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There’s a scene in the ‘90s Nickelodeon cartoon Rugrats where Stu wakes up in the middle of the night to make chocolate pudding. “It’s four o’clock in the morning,” his wife exclaims. “Why on Earth are you making chocolate pudding?” He responds, “Because I’ve lost control of my life.”
It’s one of the many edited cartoon clips featured on Heartbreak Club’s Instagram page. The cartoon’s original soundtrack is replaced with rapper Trippie Redd’s “Taking A Walk.” As Stu stands in the kitchen looking tired and sleep-deprived, we hear the lyrics: So I think I wanna die, yeah, ‘cause my doors are suicide, yeah.
Huh. This isn’t the Rugrats I remember.
Heartbreak Club is just one of several Instagram pages and YouTube channels devoted to making sad, depressing edits of cartoons, from Adventure Time to Rick and Morty. While each uploader is different, all the videos usually involve editing cartoons to make them look moody and dark, while including songs from emo rappers like Lil Uzi Vert and Joji.
On the Instagram account why.upset, Regular Show’s Mordecai is edited to look suicidal as he agonizes over a broken heart to Logic’s “1-800-273-8255.” Meanwhile, on moodcartoons, the self-deprecating humor of Charlie Brown is edited away to make him look authentically depressed as he spends sleepless nights tossing and turning to sad, lo-fi hip-hop music. “I love how sad this makes me,” a commenter writes under the video.
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Although “depression as aesthetic” has been widely criticized for romanticizing mental illness, the addition of nostalgic cartoons is definitely a novel trend that has been littering YouTube and Instagram lately. Back in 2015, it was the “sad girl” that monopolized melancholic memes on the internet, reducing depression to a quirky Tumblr style that involved sad French films and copious #PrettyWhenYouCry selfies. But the rise of #SadCartoonEdits is one that looks backward, getting most of its inspiration from nostalgia and the sad longing for “better” childhood days.
The first pieces of it started to appear in 2017. YouTube channel N O S T R A D A M U S uploaded a video titled “b r o k e n” that featured a clip from Tom and Jerry where Tom contemplates his life after getting his heart broken. Other YouTube channels soon followed, but they weren’t quite the same as the videos being shared today. Back then, the videos all had the same lo-fi aesthetic recycled from the Vaporwave scene. Vaporwave, which was at its peak in 2011, often featured ambient electronic music paired with nostalgic ‘80s and ‘90s motifs, like retro computer graphics and VHS static.
However, like all things invented by the internet, by 2015 the scene had become a meme. With YouTubers using the trademark Vaporwave aesthetic to create parody videos, it wasn’t long before people started making memes that merged Vaporwave with The Simpsons, creating the brief but bizarre musical subgenre dubbed Simpsonwave. “Simpsonwave is the chill summer soundtrack you didn’t know you needed,” The Verge declared back in 2016.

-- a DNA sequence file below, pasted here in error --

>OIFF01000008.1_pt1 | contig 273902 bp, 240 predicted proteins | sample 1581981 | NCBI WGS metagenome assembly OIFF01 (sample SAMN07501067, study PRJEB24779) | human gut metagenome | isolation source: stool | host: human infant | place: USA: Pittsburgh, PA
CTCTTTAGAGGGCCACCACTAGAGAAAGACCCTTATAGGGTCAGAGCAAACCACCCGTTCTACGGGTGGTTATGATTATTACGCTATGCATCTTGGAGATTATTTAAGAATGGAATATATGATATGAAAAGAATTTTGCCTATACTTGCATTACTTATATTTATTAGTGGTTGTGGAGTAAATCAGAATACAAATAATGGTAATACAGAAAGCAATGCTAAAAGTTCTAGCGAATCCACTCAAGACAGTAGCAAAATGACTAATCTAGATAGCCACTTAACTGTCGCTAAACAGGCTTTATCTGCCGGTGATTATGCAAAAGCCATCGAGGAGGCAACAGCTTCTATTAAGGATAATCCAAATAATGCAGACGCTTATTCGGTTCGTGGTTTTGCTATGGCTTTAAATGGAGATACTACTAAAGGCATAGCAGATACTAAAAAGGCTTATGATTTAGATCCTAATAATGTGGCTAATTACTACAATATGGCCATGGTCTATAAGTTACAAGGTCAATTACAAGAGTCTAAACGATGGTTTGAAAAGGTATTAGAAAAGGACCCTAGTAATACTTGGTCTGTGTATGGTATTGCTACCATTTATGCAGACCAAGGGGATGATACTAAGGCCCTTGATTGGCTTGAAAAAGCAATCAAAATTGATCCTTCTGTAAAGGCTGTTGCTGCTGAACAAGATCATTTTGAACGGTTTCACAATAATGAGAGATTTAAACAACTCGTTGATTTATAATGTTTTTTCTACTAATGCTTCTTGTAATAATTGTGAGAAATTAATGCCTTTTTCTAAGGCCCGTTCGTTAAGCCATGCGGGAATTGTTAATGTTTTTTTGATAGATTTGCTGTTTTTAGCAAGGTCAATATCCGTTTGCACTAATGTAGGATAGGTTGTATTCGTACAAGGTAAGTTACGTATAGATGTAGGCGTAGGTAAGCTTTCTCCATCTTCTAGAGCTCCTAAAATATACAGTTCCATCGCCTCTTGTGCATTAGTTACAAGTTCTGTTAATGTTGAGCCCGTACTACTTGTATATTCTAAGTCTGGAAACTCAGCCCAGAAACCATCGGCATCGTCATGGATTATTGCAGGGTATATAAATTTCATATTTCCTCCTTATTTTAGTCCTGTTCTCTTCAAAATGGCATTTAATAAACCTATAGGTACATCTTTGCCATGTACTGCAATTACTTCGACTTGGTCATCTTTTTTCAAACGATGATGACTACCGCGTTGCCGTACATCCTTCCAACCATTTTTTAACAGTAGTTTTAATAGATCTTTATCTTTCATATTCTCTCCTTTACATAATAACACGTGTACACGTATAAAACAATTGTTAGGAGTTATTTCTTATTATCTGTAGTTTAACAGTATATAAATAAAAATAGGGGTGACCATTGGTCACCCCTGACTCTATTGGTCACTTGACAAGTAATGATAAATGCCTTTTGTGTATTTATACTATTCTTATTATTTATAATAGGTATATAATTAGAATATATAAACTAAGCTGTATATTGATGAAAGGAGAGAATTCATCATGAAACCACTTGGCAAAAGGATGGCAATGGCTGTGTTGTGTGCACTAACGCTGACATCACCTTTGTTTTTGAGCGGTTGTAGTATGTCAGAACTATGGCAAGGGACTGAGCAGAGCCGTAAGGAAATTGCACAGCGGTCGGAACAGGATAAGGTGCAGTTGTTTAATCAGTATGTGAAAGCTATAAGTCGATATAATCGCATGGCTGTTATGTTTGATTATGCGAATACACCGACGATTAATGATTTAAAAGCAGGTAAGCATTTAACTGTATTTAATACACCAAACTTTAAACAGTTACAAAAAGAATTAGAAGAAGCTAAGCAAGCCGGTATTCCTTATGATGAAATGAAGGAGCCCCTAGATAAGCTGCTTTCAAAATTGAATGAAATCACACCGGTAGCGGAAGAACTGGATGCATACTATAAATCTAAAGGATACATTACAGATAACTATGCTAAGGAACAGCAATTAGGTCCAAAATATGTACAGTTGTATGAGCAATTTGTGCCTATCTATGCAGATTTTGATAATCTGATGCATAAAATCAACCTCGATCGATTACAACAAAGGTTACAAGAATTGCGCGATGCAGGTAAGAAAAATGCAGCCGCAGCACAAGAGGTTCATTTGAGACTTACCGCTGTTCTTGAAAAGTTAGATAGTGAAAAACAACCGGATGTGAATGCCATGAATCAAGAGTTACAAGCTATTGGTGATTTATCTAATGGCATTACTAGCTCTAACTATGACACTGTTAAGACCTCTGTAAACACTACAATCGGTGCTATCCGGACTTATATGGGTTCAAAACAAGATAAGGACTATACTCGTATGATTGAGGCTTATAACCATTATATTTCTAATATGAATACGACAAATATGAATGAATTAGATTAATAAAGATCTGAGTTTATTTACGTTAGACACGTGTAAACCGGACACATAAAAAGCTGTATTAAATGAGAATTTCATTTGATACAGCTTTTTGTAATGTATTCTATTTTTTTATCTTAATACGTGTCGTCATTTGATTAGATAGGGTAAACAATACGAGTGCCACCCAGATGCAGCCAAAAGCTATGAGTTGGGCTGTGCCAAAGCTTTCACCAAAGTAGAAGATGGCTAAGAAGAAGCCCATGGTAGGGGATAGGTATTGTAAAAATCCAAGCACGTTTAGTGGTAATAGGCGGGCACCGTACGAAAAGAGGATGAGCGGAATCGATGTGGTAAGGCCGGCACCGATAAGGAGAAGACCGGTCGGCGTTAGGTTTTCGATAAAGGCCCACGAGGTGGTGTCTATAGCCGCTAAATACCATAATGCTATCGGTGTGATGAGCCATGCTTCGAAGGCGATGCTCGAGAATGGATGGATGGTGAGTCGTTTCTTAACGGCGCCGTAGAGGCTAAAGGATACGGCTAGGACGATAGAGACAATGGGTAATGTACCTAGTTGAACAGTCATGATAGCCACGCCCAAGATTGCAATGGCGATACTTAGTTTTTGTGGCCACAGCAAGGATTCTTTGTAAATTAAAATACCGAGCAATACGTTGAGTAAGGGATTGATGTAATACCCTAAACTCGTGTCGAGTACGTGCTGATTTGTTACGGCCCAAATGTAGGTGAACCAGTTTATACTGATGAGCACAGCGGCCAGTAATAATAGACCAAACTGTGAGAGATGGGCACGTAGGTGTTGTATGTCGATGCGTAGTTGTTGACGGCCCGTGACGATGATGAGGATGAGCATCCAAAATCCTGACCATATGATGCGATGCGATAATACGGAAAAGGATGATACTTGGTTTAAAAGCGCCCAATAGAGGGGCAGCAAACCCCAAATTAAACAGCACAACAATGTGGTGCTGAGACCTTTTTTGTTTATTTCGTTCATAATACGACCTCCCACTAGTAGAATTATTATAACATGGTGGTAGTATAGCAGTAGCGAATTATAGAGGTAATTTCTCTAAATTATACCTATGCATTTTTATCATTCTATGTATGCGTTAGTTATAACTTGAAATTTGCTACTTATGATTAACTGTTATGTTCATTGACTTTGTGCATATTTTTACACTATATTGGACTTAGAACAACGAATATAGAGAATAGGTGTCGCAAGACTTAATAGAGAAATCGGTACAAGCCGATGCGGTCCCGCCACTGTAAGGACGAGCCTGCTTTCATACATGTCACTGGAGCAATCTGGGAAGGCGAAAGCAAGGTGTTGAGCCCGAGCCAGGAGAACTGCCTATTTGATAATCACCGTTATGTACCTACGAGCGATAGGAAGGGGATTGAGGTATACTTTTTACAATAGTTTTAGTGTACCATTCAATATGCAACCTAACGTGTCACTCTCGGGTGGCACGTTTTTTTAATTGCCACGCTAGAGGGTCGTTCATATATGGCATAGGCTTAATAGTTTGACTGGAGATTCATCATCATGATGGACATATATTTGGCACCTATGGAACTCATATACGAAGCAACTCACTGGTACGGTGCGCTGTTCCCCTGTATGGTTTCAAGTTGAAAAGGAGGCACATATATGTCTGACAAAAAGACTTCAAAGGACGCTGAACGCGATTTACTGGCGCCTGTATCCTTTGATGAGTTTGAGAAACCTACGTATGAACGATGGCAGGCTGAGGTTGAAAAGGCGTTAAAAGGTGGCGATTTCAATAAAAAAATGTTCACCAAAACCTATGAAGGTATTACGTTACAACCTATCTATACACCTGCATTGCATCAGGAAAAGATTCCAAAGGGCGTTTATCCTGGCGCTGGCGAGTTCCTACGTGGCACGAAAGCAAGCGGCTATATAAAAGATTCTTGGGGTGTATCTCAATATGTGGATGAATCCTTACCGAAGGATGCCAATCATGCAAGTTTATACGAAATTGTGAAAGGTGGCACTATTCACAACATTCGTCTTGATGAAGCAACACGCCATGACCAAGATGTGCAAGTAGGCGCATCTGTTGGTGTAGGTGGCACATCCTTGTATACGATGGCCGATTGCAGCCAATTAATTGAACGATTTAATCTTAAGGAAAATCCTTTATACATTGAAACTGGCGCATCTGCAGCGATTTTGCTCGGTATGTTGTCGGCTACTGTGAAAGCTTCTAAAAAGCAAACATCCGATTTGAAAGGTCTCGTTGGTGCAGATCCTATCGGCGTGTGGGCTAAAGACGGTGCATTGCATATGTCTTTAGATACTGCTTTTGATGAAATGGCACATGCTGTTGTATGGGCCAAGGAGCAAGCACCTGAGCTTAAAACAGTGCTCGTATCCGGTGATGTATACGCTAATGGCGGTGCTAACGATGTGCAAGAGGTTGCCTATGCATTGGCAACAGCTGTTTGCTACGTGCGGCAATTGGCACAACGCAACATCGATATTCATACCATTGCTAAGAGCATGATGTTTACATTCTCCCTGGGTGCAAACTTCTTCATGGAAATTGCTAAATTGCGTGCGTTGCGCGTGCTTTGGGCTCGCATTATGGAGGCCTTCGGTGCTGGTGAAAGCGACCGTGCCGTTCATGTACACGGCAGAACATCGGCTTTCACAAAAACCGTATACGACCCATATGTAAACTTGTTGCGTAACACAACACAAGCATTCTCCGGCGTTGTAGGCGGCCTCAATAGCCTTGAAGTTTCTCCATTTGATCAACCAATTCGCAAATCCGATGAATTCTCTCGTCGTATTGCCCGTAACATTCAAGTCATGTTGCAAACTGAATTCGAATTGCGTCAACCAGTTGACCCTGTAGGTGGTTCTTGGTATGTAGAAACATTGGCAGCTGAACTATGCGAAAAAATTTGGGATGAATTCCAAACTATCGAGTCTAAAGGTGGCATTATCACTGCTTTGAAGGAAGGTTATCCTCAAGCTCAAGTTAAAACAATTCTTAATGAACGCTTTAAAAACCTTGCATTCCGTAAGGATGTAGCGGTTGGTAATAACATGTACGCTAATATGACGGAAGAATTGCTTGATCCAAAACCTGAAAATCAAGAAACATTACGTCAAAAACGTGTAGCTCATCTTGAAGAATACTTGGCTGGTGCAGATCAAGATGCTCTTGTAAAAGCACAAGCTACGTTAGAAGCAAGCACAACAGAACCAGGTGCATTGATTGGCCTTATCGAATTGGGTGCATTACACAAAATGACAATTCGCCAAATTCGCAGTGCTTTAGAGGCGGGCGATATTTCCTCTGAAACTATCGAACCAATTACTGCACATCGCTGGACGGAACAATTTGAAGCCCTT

But while the Simpsonwave fad focused on the nostalgic longing for the past, overlaying classic scenes from the show with chill, ambient music, somewhere along the way things took a darker turn. Popular YouTubers like the bootleg boy started uploading Simponwave videos with titles like, “s u i c i d e” and “X A N A X & C H I L L.” As the videos started to spread to Instagram, they took on a different iteration. The retro aesthetic and vibe-y electronica was gradually replaced with flashy editing and emo rap music, nestling its obsession for melodrama under hashtags like #depressionedits and #sadedits. These days, heartbreak and loneliness seem to be the dominant theme of cartoon edits. However, when these videos start using Goofy cartoons to romanticize suicide, it’s not hard to see how this can be unhealthy for its mostly teen fanbase.
But not all cartoon edits are eager to exploit the “depression as aesthetic” meme. YouTube channel Dark Simpsons edits old Simpsons episodes to create entirely new (albeit disturbingly darker) narratives. There’s no emo rap or flashy editing—just an incredibly impressive repertoire of Simpsons knowledge. Even accounts like SadCartoonEdits have started segueing away from sad edits into general edits and even #loveedits.
But possibly the real reason behind the rise of sad cartoon edits is its propensity to soothe.
“Heartbreak Club is not just a place to feel broken; it’s also a place to heal,” the anonymous owner of the Instagram account writes on their website. “Heartbreak Club was intended to help those that are struggling through my ‘art’, messages, and community.”
However, some might think the scene is nothing more than a stylistic depiction of those angsty, formative teenage years. As Bart Simpson once said in the iconic “Homerpalooza” episode, “Making teenagers depressed is like shooting fish in a barrel.”
The internet just makes it a lot easier.
Tiffany White is a freelance writer who's been published in Vice, HuffPost, and elsewhere. She covers pop culture and "weird Internet stuff"—whatever that is.